Delonte West highlights mental health failings

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Ray Burton
Ray writes mostly in-depth analytical pieces covering a range of sports from a more statistical perspective drawing his inspiration from the fanalytics movement. Ray writes on the NFL, Premier League, MLB, NHL, NBA, and NRL.

Former NBA star Delonte West was involved in a violent altercation yesterday that left him bloodied and beaten lying in the middle of the road. Despite a successful career, West has fallen through the cracks of a sporting culture that spares little time for mental health issues.

The former first-round talent played in the NBA for 9 seasons, making stops in Boston, Seattle, Cleveland, and Dallas. Diagnosed as bipolar in 2008, just 4 years after entering the league with the number 24 pick, West struggled to settle at any of the stops along the way.

His longest spell with a team, after his diagnosis, was in Cleveland where he played 93 games over 3 seasons. He was out of the league at 29 and has struggled with his mental health since his diagnosis. Delonte West was seen in 2016 in public barefoot and wearing a hospital gown, and later that year was seen panhandling. West denied at the time that he was homeless.

The latest incident for Delonte West

Video circulated on Twitter yesterday of West in a violent altercation with someone he apparently knew. Reports seem to suggest Delonte West started the incident but was then subjected to a violent beating. He was subsequently handcuffed and photographed by a police officer, with that picture also circulating on Twitter.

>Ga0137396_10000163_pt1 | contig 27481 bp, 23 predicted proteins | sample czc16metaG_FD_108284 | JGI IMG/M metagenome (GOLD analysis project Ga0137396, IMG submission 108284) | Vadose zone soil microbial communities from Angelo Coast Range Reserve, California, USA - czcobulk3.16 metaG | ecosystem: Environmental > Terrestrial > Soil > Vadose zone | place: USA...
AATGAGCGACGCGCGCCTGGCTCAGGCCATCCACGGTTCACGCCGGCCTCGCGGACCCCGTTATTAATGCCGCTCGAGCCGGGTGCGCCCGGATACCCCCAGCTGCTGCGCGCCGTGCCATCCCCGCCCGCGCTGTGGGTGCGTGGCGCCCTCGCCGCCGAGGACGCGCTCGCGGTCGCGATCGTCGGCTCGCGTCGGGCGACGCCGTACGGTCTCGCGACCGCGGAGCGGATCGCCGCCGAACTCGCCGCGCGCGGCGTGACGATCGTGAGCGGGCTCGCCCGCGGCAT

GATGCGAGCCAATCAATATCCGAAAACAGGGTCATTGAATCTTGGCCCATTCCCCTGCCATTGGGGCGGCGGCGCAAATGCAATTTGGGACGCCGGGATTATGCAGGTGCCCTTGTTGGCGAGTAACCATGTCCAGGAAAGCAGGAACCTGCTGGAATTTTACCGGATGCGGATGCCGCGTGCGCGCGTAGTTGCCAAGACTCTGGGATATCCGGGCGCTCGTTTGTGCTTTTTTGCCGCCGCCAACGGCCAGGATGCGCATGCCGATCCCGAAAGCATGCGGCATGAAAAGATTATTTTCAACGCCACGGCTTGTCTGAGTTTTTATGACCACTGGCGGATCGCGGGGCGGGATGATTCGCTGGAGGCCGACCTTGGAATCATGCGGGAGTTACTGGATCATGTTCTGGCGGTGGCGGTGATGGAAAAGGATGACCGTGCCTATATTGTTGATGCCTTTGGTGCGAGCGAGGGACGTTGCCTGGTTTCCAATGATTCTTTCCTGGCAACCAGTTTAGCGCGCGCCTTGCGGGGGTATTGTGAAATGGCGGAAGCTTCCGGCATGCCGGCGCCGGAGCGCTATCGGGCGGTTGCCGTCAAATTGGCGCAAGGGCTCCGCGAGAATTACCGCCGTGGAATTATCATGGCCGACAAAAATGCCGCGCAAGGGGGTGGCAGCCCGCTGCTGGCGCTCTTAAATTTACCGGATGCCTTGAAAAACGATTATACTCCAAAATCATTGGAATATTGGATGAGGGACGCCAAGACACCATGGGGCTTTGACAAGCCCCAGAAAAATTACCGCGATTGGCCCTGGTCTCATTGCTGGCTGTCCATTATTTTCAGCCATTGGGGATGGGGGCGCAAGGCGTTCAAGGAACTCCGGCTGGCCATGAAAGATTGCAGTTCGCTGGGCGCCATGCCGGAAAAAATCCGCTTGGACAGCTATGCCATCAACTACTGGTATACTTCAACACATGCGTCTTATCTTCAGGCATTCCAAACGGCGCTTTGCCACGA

A number of Delonte West’s former teammates took to Twitter to offer their support, and to call for greater awareness of mental health issues. However, West’s condition has been known for a long time and the help he requires has been far from forthcoming.

The problem is that a great deal of lip service is paid to mental health issues in sports, but very little actually gets done from a practical perspective. Despite several high profile incidents including the suicide of 18-year-old British Snowboarder Ellie Soutter in 2018, little has changed.

At the time, Soutter’s father blamed the pressure on athletes for his daughter’s struggles. However, even this is an oversimplification. Athletes do have excessive amounts of pressure heaped on them in their sports, but they also have to deal with the same personal pressures as everyone else on top of that.

British snowboarder Ellie Soutter took her own life on her eighteenth birthday © Tony Soutter
British snowboarder Ellie Soutter took her own life on her eighteenth birthday © Tony Soutter

Delonte West was diagnosed back in 2008. That’s more than 11 years ago. For all the talk of his ex-teammates saying they will help him, he has been struggling with his issues alone for a very long time. Mental health is the silent killer that is being brushed under the carpet and only brought out when we have tragic incidents like these.

Until we as a society demand better mental health services for everyone, cases like Delonte West’s and Ellie Soutter’s with continue to pop up in our timelines. The sad fact is that most will forget about them in the coming days or weeks.

Mental health is a daily struggle for many athletes, and fans, and is something we need to address on an ongoing, daily basis. The FA this launched their own campaign this year to try and bring the issue more into the spotlight, however, much more still needs to be done.

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